Doubts about efficiency of Shor's factoring algorithm in quantum computers
rperlner at gmail.com
Tue Apr 29 16:25:49 EDT 2008
I can't say I entirely followed this paper, but I'm pretty sure that the
paper neglects to take into account the fact that you can move to more
aggressive error correction as the computer scales up. e.g. rather than just
having each logical qbit encoded as 7 physical qbits, you could have each
logical qbit encoded as 7 sub-logical qbits which are in turn represented by
7 logical qbits. From the simulation graph he gives, he can get an error
rate of 10^-9 per operation in his logical qbits even with a rate of 10^-5
per operation on the physical qbits. I see no reason why a similar
improvement wouldn't be possible with another round of encoding, or merely a
more agressive code that can correct for multiple physical q-bit errors.
Aside from that, I'm frankly not too impressed with the paper -- the author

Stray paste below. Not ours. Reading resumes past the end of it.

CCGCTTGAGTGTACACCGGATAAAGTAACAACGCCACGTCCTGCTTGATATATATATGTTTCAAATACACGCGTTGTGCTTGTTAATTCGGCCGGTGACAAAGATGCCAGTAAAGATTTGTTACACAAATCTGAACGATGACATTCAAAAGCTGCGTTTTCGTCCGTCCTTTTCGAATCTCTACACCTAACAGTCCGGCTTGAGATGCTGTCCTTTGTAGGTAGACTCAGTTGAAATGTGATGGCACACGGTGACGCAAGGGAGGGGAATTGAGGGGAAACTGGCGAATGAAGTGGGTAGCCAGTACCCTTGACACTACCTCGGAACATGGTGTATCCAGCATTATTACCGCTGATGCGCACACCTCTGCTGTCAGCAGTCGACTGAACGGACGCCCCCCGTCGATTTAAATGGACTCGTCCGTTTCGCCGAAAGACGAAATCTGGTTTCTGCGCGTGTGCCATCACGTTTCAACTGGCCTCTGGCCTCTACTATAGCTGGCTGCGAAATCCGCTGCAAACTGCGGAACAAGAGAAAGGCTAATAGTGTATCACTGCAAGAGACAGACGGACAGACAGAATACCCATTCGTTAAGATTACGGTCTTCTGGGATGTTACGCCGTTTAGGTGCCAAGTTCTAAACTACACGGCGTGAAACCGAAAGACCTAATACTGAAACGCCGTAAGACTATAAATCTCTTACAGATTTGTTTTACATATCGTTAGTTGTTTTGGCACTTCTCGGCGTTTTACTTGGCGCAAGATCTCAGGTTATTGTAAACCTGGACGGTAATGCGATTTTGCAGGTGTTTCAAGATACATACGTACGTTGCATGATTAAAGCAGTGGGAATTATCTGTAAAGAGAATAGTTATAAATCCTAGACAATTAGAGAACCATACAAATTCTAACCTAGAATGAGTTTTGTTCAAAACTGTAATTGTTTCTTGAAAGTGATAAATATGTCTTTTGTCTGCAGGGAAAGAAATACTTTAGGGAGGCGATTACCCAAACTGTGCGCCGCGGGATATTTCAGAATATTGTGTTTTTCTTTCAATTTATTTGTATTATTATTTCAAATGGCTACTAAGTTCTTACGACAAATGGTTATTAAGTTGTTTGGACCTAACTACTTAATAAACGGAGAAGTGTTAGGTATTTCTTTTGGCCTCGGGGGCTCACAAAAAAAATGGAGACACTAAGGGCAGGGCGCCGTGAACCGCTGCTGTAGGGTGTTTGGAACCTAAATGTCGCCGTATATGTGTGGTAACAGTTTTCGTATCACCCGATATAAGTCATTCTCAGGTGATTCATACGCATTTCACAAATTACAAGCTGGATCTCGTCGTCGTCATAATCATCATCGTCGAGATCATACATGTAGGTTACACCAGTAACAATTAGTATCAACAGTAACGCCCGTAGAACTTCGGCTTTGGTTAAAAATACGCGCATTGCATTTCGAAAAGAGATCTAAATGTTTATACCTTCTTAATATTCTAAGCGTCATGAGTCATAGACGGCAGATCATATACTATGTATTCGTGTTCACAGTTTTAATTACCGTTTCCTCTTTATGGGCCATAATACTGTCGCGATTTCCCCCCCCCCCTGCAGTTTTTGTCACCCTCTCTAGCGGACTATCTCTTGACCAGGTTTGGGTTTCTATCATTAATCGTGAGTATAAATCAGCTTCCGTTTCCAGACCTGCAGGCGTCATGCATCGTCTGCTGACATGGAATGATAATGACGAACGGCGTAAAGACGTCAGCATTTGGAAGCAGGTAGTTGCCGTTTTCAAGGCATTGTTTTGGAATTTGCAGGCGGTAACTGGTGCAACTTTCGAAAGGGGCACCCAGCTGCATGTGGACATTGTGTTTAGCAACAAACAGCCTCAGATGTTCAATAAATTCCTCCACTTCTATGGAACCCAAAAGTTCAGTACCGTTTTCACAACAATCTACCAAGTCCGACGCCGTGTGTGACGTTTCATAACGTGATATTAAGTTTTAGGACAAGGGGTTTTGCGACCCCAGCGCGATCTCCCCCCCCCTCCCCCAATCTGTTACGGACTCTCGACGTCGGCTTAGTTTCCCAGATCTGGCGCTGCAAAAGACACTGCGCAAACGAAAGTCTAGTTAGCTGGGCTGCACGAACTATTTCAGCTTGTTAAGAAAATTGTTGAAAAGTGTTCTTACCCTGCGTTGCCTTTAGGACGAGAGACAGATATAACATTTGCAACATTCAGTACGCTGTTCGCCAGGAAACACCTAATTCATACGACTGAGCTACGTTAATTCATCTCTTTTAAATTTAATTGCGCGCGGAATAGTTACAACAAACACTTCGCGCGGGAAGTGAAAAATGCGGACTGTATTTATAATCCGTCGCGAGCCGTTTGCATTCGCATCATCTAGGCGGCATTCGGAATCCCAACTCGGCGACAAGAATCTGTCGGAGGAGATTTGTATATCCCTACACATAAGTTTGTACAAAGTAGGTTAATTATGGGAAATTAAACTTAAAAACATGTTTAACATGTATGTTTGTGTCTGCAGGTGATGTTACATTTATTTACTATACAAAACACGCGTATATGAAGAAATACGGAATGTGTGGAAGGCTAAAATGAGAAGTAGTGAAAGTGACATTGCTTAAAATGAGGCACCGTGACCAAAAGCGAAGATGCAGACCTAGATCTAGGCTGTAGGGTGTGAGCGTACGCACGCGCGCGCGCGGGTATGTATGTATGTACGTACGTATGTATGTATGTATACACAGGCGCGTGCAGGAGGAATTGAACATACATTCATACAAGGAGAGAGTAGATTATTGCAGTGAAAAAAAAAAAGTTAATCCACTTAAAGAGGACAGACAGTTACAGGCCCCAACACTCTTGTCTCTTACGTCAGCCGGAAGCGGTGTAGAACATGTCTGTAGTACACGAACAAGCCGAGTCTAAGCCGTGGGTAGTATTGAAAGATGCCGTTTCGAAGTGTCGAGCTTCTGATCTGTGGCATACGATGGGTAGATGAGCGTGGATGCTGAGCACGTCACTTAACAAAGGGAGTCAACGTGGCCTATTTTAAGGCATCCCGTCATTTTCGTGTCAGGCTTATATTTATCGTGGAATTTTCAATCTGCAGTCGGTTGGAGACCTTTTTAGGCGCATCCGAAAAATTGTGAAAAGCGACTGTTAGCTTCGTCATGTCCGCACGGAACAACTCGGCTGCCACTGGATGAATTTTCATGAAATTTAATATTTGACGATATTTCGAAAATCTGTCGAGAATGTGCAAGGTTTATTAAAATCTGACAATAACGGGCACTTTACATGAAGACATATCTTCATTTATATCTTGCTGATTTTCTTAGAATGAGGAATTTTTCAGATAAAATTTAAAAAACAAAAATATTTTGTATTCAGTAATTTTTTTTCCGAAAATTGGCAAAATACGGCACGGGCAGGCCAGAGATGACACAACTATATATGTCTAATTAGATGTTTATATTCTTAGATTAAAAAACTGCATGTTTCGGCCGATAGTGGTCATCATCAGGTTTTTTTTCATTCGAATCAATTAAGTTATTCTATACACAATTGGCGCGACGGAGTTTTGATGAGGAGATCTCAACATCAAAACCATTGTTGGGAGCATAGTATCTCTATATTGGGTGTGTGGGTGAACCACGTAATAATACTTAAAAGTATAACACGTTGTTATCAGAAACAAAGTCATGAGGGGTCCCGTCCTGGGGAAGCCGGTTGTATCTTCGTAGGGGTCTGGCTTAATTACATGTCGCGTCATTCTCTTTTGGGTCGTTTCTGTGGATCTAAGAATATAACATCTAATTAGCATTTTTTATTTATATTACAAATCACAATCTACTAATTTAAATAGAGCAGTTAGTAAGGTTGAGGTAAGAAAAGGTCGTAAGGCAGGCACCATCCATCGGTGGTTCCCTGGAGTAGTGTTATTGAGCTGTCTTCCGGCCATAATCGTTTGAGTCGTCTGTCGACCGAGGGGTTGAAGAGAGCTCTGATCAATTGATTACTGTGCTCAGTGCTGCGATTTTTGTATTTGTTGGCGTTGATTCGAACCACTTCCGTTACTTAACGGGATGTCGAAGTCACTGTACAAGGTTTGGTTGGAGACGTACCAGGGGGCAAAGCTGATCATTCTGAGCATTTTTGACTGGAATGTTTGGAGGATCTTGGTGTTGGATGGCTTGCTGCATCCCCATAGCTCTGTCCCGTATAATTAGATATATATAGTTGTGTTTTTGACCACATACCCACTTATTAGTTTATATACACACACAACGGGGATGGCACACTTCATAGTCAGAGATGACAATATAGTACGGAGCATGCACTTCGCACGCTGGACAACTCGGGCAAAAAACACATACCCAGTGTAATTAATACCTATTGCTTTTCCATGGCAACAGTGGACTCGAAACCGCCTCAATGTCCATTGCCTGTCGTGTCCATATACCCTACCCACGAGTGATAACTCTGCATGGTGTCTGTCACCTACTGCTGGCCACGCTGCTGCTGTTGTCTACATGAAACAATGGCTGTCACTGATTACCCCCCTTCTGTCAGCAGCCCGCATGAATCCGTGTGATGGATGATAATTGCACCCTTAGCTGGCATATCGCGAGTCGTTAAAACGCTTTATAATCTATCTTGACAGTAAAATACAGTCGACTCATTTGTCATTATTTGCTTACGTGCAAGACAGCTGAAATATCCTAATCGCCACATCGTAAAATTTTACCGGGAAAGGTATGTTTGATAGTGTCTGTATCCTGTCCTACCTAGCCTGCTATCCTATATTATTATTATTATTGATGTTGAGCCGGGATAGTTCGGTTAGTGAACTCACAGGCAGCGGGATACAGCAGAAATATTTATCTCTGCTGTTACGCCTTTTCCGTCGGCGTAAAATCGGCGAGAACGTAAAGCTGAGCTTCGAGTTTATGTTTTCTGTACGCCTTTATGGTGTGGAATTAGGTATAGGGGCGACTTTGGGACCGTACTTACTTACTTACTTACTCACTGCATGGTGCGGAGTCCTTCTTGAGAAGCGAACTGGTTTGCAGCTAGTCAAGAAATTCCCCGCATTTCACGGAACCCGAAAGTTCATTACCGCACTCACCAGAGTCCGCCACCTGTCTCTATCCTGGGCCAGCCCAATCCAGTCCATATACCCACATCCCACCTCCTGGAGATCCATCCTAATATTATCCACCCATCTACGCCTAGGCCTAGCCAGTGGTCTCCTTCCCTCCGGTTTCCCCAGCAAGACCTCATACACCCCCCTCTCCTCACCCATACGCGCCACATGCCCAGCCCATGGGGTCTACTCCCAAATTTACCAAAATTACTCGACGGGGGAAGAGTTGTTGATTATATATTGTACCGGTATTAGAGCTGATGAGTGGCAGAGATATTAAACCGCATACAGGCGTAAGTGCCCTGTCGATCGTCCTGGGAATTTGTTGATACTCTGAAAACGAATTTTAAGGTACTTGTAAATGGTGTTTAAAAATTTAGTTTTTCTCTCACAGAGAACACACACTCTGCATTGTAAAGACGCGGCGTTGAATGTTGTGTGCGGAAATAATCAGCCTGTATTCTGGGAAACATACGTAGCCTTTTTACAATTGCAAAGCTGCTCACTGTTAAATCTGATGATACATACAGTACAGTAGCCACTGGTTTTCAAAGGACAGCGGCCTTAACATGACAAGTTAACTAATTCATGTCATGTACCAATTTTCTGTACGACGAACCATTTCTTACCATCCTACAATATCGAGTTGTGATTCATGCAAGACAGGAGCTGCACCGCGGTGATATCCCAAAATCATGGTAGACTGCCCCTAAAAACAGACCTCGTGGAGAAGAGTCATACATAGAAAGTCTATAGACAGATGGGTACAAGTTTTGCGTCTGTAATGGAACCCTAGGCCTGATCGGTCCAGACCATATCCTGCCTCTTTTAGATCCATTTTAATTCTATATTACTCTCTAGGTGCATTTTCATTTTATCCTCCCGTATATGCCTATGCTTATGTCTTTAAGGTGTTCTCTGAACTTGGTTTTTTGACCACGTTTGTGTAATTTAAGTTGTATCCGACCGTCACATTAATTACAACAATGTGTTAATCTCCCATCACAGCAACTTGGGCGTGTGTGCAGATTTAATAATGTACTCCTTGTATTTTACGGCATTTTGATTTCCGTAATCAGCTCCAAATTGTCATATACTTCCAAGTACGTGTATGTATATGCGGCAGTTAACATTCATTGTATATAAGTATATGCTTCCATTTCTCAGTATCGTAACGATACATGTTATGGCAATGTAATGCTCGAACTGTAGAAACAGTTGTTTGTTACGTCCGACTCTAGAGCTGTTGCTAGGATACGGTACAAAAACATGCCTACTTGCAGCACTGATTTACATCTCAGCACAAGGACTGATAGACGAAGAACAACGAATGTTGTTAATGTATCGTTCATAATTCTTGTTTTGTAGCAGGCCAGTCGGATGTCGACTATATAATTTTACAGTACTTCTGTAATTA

confuses 256-bit RSA with 256-bit ECC for example. Quantum computing is
still quite a ways off, if nothing else for dumb economic reasons, but this
paper doesn't really do much to convince me that it isn't a real possibility
that we need to be worried about in the long term.
On Mon, Apr 28, 2008 at 5:57 PM, Perry E. Metzger <perry at piermont.com>
> Charles McElwain <charlesmcelwain1 at verizon.net> writes:
> > Follow-ups on this line of research will be interesting for the
> > evaluation of any impact of quantum computers on cryptography, and
> > even generally, since the decoherence behavior would tend to make
> > quantum computers approximate improving classical computers.
> Very interesting indeed. I'd be curious about the opinions of people
> who know the field well. My QM and quantum computing knowledge aren't
> quite up to the task of analyzing the paper.
> > From the Physics pre-print server arXiv, quantum physics section:
> > http://arxiv.org/abs/0804.3076
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